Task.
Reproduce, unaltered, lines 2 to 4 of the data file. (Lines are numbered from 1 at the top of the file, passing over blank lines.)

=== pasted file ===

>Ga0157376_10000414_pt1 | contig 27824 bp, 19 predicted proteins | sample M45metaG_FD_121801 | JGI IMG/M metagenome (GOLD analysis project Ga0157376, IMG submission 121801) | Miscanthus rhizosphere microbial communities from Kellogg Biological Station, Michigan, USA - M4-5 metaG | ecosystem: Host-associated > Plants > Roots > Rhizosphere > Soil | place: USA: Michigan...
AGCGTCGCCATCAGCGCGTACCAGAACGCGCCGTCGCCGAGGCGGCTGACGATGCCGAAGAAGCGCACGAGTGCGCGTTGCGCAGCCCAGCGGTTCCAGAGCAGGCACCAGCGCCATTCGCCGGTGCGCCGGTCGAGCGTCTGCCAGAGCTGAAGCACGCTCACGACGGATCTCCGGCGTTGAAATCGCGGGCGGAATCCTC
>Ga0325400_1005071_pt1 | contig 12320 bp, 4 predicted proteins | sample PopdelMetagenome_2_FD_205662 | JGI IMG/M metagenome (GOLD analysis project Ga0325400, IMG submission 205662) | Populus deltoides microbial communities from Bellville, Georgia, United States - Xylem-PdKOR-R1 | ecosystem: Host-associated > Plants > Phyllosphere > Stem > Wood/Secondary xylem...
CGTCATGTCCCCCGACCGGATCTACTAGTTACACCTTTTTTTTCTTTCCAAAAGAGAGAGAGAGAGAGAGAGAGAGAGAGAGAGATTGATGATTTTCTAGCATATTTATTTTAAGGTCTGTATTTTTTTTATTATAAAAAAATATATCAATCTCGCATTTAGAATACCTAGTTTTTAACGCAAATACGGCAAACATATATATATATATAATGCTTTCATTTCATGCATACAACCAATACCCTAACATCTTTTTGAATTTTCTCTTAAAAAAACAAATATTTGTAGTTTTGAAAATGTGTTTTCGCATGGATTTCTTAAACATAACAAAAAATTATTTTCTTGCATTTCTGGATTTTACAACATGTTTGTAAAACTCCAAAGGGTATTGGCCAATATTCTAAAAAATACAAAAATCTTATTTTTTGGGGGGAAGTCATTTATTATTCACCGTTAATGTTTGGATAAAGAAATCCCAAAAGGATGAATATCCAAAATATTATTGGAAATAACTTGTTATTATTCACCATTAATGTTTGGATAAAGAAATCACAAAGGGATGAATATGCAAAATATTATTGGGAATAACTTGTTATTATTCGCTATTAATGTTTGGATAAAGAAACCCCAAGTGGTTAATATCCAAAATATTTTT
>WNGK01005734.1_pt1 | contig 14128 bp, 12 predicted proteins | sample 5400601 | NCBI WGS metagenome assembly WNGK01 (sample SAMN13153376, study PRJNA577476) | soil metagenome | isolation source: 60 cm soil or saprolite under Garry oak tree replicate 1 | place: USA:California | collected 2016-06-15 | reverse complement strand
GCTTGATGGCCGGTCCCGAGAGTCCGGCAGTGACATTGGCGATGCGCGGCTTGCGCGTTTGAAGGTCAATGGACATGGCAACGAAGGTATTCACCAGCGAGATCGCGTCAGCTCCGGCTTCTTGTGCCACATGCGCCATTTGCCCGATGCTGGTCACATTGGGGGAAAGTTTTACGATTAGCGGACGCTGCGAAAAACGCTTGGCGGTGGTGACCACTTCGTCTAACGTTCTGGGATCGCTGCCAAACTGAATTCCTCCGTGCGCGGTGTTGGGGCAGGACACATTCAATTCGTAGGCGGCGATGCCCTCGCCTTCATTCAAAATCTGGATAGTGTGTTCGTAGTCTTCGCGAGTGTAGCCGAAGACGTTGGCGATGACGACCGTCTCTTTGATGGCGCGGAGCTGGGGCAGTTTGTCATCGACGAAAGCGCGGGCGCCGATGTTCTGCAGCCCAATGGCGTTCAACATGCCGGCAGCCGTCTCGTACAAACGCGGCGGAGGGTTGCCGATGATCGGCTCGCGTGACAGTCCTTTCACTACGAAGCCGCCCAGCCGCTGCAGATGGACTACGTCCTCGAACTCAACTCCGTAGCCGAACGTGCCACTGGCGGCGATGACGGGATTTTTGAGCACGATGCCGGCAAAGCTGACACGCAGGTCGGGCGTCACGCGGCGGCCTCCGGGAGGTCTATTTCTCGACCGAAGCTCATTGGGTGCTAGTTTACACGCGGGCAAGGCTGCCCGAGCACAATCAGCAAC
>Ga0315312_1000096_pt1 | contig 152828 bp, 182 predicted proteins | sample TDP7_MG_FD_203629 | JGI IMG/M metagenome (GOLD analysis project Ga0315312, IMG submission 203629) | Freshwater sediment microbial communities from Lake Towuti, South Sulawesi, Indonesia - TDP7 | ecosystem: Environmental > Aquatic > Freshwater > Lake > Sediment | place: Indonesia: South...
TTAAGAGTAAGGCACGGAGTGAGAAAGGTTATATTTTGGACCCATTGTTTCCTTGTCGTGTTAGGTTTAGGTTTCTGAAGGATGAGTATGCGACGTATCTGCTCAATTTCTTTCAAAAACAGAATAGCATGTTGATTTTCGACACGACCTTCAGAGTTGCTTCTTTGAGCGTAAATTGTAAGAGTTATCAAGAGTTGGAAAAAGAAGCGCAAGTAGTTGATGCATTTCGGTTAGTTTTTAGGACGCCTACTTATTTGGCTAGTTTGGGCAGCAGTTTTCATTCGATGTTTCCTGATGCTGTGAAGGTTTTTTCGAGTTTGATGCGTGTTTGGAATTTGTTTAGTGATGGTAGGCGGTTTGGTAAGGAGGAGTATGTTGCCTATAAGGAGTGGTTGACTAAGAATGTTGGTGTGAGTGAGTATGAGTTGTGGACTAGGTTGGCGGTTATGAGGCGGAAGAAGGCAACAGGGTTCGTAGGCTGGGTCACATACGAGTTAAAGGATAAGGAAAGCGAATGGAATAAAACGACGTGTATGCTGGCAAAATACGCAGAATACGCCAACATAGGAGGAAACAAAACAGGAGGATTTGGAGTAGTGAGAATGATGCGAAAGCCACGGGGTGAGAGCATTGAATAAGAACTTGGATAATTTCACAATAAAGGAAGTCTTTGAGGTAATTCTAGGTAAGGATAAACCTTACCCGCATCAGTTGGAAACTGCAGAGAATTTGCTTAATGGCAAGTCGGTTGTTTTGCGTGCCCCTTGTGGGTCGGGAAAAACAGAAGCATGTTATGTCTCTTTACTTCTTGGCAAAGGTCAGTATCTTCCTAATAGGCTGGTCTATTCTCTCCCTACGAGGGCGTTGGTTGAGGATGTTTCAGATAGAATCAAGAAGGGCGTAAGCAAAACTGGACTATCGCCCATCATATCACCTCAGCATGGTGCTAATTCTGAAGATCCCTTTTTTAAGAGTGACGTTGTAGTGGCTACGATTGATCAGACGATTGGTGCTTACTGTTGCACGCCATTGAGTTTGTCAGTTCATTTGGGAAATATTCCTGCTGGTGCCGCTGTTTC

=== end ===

AGCGTCGCCATCAGCGCGTACCAGAACGCGCCGTCGCCGAGGCGGCTGACGATGCCGAAGAAGCGCACGAGTGCGCGTTGCGCAGCCCAGCGGTTCCAGAGCAGGCACCAGCGCCATTCGCCGGTGCGCCGGTCGAGCGTCTGCCAGAGCTGAAGCACGCTCACGACGGATCTCCGGCGTTGAAATCGCGGGCGGAATCCTC
>Ga0325400_1005071_pt1 | contig 12320 bp, 4 predicted proteins | sample PopdelMetagenome_2_FD_205662 | JGI IMG/M metagenome (GOLD analysis project Ga0325400, IMG submission 205662) | Populus deltoides microbial communities from Bellville, Georgia, United States - Xylem-PdKOR-R1 | ecosystem: Host-associated > Plants > Phyllosphere > Stem > Wood/Secondary xylem...
CGTCATGTCCCCCGACCGGATCTACTAGTTACACCTTTTTTTTCTTTCCAAAAGAGAGAGAGAGAGAGAGAGAGAGAGAGAGAGATTGATGATTTTCTAGCATATTTATTTTAAGGTCTGTATTTTTTTTATTATAAAAAAATATATCAATCTCGCATTTAGAATACCTAGTTTTTAACGCAAATACGGCAAACATATATATATATATAATGCTTTCATTTCATGCATACAACCAATACCCTAACATCTTTTTGAATTTTCTCTTAAAAAAACAAATATTTGTAGTTTTGAAAATGTGTTTTCGCATGGATTTCTTAAACATAACAAAAAATTATTTTCTTGCATTTCTGGATTTTACAACATGTTTGTAAAACTCCAAAGGGTATTGGCCAATATTCTAAAAAATACAAAAATCTTATTTTTTGGGGGGAAGTCATTTATTATTCACCGTTAATGTTTGGATAAAGAAATCCCAAAAGGATGAATATCCAAAATATTATTGGAAATAACTTGTTATTATTCACCATTAATGTTTGGATAAAGAAATCACAAAGGGATGAATATGCAAAATATTATTGGGAATAACTTGTTATTATTCGCTATTAATGTTTGGATAAAGAAACCCCAAGTGGTTAATATCCAAAATATTTTT